As to your mash or pretty much any other aspect of homebrewing…listen to Denny. Nuff said.

Then go back to Beersmith and put in your numbers and save your mash profile. Use that profile next time you brew and it will calculate your strike and sparge adjusting for the new grain bill.

Thank guys for all the awesome advice.

Brewingrover: I made that change in the mash profile and now this is how it reads which makes mere sense. Sparge: Batch sparge with 2 steps (Drain mash tun , 5.83gal) of 168.0 F water

Dannyboy: Yes I agree it will make a great recipe book. I can print them out and put in a binder.

Denny: Always appreciate your wisdom sir!!!

1 Like

This is probably the one feature of BS I don’t use. There are too many variables to consider to have it predict exact volumes and temps. I’m sure you could probably dial it in to be pretty accurate with your system but to me it doesn’t seem worth the time. It’s much easier just to mash with whatever volume you want then make up the difference for your sparge.

Temps are a little bit trickier and something I still have trouble with at times. grain temp, mashtun temp, outside temp, all have an effect on your final mash temp. I will say its MUCH easier to overheat your strike water and cool it down than it is to heat it back up if you are using a cooler mashtun.

1 Like

No, you haven’t wasted your money, but you need to remember that Beersmith is a tool to hwlp you brew. It is not instructions about how to brew. In this case, experience and common sense work better that Beersmith. If you need more insight into batch sparging, check out my website at dennybrew.com.

1 Like

I’ve taken issue with Beer Smith’s volume computations before; 5.83 gallons, seriously, who would measure that. But that, IMO, is its one shortcoming. I would still highly recommend it as a recipe capturing tool. As Denny implies, no tool can replace experience, so take the numbers BeerSmith gives, as a starting point, not a precise formula.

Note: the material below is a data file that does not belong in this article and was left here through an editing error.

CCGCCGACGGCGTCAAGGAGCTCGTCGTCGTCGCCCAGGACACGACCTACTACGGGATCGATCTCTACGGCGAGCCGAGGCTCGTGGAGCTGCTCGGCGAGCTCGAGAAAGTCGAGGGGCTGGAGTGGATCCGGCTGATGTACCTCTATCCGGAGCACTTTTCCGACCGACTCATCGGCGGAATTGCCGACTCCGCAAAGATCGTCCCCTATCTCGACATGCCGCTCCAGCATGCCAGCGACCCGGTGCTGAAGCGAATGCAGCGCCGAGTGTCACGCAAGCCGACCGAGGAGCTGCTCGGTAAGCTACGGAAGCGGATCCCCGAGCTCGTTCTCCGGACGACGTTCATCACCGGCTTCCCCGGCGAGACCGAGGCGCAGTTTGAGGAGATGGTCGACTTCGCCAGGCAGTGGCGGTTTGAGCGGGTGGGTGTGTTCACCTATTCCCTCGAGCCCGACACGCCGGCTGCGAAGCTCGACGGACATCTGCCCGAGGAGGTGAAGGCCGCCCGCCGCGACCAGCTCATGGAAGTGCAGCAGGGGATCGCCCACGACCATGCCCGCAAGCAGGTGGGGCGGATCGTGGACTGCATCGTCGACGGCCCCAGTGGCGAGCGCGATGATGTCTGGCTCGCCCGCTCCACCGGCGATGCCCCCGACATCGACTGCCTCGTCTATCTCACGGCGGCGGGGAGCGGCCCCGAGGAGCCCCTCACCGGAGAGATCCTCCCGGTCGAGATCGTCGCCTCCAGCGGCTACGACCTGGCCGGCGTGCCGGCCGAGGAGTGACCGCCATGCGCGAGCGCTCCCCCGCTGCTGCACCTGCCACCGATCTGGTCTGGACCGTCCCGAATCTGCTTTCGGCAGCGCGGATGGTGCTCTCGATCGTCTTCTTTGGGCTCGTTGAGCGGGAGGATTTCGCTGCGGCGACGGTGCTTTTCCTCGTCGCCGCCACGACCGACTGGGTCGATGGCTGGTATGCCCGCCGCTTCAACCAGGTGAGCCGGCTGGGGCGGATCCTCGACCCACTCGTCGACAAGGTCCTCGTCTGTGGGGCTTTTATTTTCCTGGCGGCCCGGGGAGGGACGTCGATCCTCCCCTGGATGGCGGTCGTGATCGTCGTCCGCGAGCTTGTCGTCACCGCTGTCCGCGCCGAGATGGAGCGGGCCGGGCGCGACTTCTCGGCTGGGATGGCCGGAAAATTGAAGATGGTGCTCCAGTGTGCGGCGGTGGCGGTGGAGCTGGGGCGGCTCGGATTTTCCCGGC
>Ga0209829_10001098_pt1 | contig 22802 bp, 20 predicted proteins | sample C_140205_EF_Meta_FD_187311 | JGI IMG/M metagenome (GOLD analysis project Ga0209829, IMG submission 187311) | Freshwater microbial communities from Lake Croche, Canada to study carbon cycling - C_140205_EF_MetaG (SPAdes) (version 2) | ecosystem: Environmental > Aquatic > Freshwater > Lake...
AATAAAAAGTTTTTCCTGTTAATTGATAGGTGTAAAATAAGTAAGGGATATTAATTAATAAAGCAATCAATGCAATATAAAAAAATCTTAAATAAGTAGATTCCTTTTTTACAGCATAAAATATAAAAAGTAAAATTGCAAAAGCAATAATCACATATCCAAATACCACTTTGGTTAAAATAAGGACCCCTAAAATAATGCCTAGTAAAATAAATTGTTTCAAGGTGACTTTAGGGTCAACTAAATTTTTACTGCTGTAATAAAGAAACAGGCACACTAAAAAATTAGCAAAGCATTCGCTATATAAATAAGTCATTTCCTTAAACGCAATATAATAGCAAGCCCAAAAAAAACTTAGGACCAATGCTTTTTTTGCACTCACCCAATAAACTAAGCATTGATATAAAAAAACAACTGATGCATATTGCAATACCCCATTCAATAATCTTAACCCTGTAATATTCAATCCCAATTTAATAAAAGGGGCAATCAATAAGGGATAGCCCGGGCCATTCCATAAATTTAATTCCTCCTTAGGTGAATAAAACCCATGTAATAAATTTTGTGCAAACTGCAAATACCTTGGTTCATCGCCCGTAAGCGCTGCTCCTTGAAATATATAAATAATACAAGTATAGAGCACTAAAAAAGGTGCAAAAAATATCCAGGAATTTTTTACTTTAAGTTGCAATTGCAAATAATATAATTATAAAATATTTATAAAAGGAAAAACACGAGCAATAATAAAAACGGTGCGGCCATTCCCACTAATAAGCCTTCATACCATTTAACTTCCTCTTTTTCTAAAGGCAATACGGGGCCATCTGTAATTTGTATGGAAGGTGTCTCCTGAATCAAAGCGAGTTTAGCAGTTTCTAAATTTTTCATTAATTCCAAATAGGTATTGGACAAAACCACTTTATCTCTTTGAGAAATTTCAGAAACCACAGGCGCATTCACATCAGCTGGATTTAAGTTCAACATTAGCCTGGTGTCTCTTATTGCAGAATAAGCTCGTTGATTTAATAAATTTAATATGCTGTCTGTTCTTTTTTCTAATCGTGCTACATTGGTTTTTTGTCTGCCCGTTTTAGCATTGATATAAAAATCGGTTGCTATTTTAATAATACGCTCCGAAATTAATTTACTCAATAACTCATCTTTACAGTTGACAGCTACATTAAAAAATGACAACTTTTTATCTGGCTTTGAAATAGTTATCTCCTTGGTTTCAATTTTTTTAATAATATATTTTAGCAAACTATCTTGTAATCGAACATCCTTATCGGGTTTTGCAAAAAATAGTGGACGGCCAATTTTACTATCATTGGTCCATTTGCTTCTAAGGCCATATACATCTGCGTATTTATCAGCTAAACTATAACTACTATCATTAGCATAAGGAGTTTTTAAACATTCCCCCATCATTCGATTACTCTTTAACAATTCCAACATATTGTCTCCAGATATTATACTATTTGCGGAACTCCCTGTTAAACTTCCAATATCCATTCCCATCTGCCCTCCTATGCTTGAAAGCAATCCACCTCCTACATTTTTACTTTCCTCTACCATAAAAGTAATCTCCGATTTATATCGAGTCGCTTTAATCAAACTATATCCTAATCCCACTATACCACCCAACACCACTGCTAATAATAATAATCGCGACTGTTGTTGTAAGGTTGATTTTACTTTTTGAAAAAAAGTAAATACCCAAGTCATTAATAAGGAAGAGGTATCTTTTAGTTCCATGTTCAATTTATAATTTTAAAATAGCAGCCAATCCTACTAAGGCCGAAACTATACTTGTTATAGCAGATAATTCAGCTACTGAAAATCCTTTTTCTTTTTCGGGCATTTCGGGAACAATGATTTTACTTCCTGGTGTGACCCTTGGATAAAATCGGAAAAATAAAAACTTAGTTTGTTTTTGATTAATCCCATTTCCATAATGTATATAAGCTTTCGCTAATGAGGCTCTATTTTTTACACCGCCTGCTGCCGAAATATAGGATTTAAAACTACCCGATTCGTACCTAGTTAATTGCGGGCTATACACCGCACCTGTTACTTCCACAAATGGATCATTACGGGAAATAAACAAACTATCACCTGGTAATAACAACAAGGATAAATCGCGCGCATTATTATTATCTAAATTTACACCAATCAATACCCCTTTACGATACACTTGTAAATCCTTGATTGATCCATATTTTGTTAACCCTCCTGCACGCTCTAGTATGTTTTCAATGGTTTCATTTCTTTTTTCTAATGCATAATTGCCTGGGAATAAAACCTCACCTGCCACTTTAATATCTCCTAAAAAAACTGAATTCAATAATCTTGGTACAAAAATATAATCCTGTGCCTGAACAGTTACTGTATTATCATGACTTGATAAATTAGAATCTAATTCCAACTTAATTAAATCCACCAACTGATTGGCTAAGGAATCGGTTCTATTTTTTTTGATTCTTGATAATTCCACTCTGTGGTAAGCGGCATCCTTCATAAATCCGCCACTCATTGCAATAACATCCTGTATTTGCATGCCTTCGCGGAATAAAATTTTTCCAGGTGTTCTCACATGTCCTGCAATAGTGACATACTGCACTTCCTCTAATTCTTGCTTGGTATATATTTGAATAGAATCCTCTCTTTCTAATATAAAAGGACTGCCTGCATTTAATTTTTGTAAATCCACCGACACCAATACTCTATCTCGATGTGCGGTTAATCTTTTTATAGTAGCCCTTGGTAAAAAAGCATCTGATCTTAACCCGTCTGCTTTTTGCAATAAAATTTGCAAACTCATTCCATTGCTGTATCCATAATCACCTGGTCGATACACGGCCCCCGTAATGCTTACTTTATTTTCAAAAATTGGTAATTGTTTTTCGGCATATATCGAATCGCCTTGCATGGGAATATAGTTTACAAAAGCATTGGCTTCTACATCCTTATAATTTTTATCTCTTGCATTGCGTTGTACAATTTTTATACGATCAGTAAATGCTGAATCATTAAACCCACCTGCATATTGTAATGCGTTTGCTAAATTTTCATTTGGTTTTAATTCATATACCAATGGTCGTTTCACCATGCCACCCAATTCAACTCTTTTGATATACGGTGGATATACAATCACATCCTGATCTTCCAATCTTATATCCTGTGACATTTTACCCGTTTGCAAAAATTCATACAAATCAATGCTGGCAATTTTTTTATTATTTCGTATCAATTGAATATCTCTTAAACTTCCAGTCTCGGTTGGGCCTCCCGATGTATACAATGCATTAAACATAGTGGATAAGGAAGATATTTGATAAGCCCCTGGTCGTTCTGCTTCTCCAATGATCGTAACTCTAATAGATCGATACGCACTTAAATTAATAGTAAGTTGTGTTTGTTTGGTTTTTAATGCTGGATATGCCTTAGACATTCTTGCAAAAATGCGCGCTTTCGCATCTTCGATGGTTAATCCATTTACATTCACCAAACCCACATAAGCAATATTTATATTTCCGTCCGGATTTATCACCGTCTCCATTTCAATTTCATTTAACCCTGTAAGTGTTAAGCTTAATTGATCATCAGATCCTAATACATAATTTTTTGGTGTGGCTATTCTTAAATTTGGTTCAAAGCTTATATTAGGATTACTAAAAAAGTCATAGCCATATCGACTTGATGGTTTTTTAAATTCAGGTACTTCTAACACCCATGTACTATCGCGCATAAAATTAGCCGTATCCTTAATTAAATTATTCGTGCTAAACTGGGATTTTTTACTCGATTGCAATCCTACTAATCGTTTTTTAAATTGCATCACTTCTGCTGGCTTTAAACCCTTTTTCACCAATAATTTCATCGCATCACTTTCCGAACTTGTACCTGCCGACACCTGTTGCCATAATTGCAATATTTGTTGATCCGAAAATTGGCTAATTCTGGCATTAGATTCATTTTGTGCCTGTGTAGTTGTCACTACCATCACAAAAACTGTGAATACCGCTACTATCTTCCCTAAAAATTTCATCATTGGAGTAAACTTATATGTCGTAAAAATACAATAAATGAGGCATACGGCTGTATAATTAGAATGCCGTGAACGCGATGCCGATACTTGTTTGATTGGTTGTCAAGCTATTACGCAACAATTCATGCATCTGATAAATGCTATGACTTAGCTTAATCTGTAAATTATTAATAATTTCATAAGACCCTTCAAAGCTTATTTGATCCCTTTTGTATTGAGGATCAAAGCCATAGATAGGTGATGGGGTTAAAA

Imagine if the frozen pizza said to cook for 19.21 minutes. It doesn’t. it says 18-23. There needs to be some leeway on the numbers.

Good points. I know my BIABacus program gives me the exact amounts of water and is usually spot on. I’ll give it a shot

I’m going to be the dissenter here - I’ve found BeerSmith’s volume and temperature calculations to be very accurate. You do have to play around with your settings a bit, like deadspace and mash tun mass. If you record as much data as possible, though, from 3 or 4 brew days with your system, you can adjust your equipment profile pretty quickly to re-create what you recorded from your brew day. It’s certainly easy on brew day, once you dial in your system, to know exactly how much sparge water you need before-hand so you can do your water adjustments once for the proper volume.

1 Like

I’m with porkchop on this one. The key is to setup your equipment profile correctly.

Ignore the two step batch sparge instructions and use the entire volume in one step–unless, of course you are brewing a huge beer and can’t fit the entire sparge volume in one step. I’ve never understood why BS always recommends two steps.

As far as volumes are concerned, I aim for a water:grain ratio of 1.5+:1 and close to equal runnings.

Well my first batch sparge well pretty well. For the Elevenses Ale I ended up with a pre-boil gravity of 1.039 and an OG of 1.045 (right on the money) with 5.25 gallons into the fermentor. That’s pretty good efficiency. Mash out was 3 gallons and I sparged with 5.5 gallons at 160° I only lost about 3-4 degrees in 60 minutes and my mash tun preformed very well. My sparge water was at 170° but next time I plan to sparge at about 180° I was surprised iut dropped from 170 to 160. I like this batch sparging stuff :slight_smile: Thanks Denny I definitely know it will be the way to do 10 gallon batches.